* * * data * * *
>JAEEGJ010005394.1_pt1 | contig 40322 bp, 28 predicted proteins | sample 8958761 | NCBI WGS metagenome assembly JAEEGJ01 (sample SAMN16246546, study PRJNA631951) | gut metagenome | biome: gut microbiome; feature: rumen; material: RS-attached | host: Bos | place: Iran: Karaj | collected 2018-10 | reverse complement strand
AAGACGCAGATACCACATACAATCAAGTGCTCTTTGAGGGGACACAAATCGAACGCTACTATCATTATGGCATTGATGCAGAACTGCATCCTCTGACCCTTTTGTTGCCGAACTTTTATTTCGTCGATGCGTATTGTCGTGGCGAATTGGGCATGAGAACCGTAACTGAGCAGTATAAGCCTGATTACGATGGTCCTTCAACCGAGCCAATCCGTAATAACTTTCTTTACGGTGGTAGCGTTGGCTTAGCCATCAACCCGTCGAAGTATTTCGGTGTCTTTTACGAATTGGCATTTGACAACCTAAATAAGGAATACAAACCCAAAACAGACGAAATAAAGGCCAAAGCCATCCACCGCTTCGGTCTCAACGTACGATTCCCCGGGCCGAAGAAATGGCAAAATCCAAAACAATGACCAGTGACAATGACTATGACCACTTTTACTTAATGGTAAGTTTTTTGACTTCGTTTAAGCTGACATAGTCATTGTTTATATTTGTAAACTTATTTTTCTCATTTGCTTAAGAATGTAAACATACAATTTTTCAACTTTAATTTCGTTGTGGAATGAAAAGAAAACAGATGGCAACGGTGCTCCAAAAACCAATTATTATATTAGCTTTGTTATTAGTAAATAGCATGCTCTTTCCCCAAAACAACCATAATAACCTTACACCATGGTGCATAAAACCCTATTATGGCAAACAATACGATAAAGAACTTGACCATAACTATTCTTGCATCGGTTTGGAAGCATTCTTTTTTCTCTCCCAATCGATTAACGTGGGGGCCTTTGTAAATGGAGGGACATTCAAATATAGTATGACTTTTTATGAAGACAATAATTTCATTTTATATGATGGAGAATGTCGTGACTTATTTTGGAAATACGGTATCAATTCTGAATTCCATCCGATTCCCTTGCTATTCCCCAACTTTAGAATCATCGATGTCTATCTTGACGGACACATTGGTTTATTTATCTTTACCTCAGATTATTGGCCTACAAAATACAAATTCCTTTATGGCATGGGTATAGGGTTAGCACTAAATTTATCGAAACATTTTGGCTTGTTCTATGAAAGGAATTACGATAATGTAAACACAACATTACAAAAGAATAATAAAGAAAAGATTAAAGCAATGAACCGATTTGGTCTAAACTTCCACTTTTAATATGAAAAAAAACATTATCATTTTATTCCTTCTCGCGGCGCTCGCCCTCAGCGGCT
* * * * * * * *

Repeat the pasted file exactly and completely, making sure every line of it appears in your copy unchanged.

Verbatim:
>JAEEGJ010005394.1_pt1 | contig 40322 bp, 28 predicted proteins | sample 8958761 | NCBI WGS metagenome assembly JAEEGJ01 (sample SAMN16246546, study PRJNA631951) | gut metagenome | biome: gut microbiome; feature: rumen; material: RS-attached | host: Bos | place: Iran: Karaj | collected 2018-10 | reverse complement strand
AAGACGCAGATACCACATACAATCAAGTGCTCTTTGAGGGGACACAAATCGAACGCTACTATCATTATGGCATTGATGCAGAACTGCATCCTCTGACCCTTTTGTTGCCGAACTTTTATTTCGTCGATGCGTATTGTCGTGGCGAATTGGGCATGAGAACCGTAACTGAGCAGTATAAGCCTGATTACGATGGTCCTTCAACCGAGCCAATCCGTAATAACTTTCTTTACGGTGGTAGCGTTGGCTTAGCCATCAACCCGTCGAAGTATTTCGGTGTCTTTTACGAATTGGCATTTGACAACCTAAATAAGGAATACAAACCCAAAACAGACGAAATAAAGGCCAAAGCCATCCACCGCTTCGGTCTCAACGTACGATTCCCCGGGCCGAAGAAATGGCAAAATCCAAAACAATGACCAGTGACAATGACTATGACCACTTTTACTTAATGGTAAGTTTTTTGACTTCGTTTAAGCTGACATAGTCATTGTTTATATTTGTAAACTTATTTTTCTCATTTGCTTAAGAATGTAAACATACAATTTTTCAACTTTAATTTCGTTGTGGAATGAAAAGAAAACAGATGGCAACGGTGCTCCAAAAACCAATTATTATATTAGCTTTGTTATTAGTAAATAGCATGCTCTTTCCCCAAAACAACCATAATAACCTTACACCATGGTGCATAAAACCCTATTATGGCAAACAATACGATAAAGAACTTGACCATAACTATTCTTGCATCGGTTTGGAAGCATTCTTTTTTCTCTCCCAATCGATTAACGTGGGGGCCTTTGTAAATGGAGGGACATTCAAATATAGTATGACTTTTTATGAAGACAATAATTTCATTTTATATGATGGAGAATGTCGTGACTTATTTTGGAAATACGGTATCAATTCTGAATTCCATCCGATTCCCTTGCTATTCCCCAACTTTAGAATCATCGATGTCTATCTTGACGGACACATTGGTTTATTTATCTTTACCTCAGATTATTGGCCTACAAAATACAAATTCCTTTATGGCATGGGTATAGGGTTAGCACTAAATTTATCGAAACATTTTGGCTTGTTCTATGAAAGGAATTACGATAATGTAAACACAACATTACAAAAGAATAATAAAGAAAAGATTAAAGCAATGAACCGATTTGGTCTAAACTTCCACTTTTAATATGAAAAAAAACATTATCATTTTATTCCTTCTCGCGGCGCTCGCCCTCAGCGGCT